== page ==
Finally, our view that Brewer's assertion that, as an agent or quasi-arbitrator, it has no liability for negligent acts performed in good faith, citing Transpac Construction Co. v. Clark & Groff Engineers, Inc., 466 F.2d 823 (9 Cir. 1972), does not merit lengthy discussion. In fact, this argument is inapposite in the instant context where the claim against the architect is based upon his alleged negligence in preparing plans rather than alleged damage as a result of negligent acts committed by an architect in carrying out supervisory duties. Transpac, supra at 829-30; 5 Am.Jur.2d, Architects §§ 6, 8 (1962). Architect's Liability to Contractor, 65 A.L.R.3d 249, 261-63 (1975). Even if applicable, this contention also raises material issues of genuine fact as to Brewer's status and good faith, which this court could not properly dispose of on the basis of Brewer's motion.
Let an order issue accordingly.NOTES
 Named in the complaint as defendants along with Clarksdale and Brewer were the owner, Chapel Hill Heights, Inc., James C. Dodd, an architect, and the Federal Housing Authority (FHA). Pursuant to orders previously entered, immaterial to our disposition of the present motion, no claim is now pending against either Chapel Hill Heights, Inc. or FHA.
 These statutes provide in relevant part:
Every registered architect shall procure from the secretary of the board a seal or rubber stamp ... No architect shall affix his seal or stamp to any document which has not been prepared under his or her individual supervision. Miss.Code Ann. § 73-1-35. Each Registrant hereunder shall ... obtain a seal . . .. Plans, specifications, plats, and reports prepared by the registrant shall be stamped with the said seal when filed with public authorities, during the life of the registrant's [signature] . . .. Id. § 73-13-29.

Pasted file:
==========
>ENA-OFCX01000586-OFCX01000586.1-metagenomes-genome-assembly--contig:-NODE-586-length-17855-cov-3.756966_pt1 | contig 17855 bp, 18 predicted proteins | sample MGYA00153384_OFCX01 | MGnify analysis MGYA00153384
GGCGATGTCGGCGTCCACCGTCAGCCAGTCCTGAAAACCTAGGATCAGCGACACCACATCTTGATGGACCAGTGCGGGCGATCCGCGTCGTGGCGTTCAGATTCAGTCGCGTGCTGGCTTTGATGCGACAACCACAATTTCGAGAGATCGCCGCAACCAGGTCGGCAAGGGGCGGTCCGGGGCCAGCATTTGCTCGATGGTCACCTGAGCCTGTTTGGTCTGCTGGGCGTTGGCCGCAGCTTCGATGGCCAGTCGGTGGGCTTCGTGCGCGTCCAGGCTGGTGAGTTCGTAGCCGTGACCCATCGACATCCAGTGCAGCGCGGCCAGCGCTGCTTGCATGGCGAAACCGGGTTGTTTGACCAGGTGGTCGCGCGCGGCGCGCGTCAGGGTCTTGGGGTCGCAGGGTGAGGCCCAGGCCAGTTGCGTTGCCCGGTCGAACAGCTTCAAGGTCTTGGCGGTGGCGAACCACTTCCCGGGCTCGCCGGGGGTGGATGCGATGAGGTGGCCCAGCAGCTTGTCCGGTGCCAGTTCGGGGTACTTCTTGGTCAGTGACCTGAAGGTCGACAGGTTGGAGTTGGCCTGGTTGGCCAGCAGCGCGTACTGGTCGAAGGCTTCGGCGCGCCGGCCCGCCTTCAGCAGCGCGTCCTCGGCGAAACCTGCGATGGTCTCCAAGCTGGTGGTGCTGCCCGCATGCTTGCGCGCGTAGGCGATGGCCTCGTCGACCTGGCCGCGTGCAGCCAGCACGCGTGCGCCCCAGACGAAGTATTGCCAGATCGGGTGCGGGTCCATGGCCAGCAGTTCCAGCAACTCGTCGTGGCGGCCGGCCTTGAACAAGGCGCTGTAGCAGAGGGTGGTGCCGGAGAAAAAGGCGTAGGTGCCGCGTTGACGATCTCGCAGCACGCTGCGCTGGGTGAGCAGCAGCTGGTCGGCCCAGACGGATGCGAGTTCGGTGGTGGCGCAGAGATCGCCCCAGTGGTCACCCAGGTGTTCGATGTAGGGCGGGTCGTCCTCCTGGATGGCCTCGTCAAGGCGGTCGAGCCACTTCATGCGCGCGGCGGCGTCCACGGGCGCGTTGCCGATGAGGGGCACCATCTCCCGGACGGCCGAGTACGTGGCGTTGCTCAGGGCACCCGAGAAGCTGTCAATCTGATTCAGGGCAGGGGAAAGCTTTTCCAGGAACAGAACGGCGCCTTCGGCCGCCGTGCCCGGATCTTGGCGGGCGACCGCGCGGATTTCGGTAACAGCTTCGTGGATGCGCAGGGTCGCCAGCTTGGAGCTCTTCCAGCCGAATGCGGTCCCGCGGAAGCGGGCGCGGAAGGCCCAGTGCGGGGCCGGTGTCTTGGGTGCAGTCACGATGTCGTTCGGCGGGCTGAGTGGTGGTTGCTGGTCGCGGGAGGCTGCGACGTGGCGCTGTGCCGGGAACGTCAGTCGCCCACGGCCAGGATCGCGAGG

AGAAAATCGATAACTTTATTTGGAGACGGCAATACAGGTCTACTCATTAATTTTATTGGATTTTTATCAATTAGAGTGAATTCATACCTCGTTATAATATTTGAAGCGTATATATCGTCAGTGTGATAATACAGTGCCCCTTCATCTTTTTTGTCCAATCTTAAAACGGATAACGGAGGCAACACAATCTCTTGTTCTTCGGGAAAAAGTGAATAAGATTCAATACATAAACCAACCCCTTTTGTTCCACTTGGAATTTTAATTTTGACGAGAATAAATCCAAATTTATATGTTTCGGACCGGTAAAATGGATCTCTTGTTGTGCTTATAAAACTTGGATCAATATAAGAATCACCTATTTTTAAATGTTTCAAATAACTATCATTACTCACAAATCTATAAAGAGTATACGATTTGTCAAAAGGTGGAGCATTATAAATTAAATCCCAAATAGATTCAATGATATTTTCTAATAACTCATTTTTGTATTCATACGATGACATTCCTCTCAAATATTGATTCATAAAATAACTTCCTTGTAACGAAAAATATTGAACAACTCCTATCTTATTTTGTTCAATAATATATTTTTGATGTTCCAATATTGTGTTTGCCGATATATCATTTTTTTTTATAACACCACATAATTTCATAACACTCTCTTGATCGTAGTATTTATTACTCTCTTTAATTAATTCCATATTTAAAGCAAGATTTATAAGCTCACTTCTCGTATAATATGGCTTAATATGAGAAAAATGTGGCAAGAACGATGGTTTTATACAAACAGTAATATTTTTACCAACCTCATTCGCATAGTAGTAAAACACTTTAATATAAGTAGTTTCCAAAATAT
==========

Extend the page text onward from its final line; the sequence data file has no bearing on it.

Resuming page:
Any person ... presenting or attempting to use as his own the certificate of registration or seal of another ... shall be guilty of a misdemeanor . . .. Id. § 73-13-39.
 Reading the entire passage from Rogers dealing with the professional architect's responsibility clearly illustrates the limited context with which the Mississippi Supreme Court was concerned.
The presumption is that, if an architect is licensed and registered, he has the capability of planning a building and supervising its construction in accordance with his plans. Consequently if he undertakes a project, he alone will be held responsible therefor. If he delegates any part of his duties, he does so at his peril. It is doubtless true in all professions that practitioners are often able to gauge the aptitude, ability, and dependability of their associates or helpers, with the result that they delegate to such associates or helpers the discharge of very important duties. Doctors often use the services of a radiologist and technician, not admitted to practice medicine, in making a diagnosis and in carrying out a prescribed treatment; but such helpers do not thereby violate the statute against the unlawful practice of medicine. Likewise an efficient legal secretary, at the direction of her employer, might take from the records the necessary information from which the attorney would assume the responsibility of certifying to the state of a title, but she would not, on that account, be practicing law.
 This section provides
In all causes of action for personal injury or property damage or economic loss brought on account of negligence, strict liability or breach of warranty, including actions brought under the provisions of the Uniform Commercial Code, privity shall not be a requirement to maintain such action.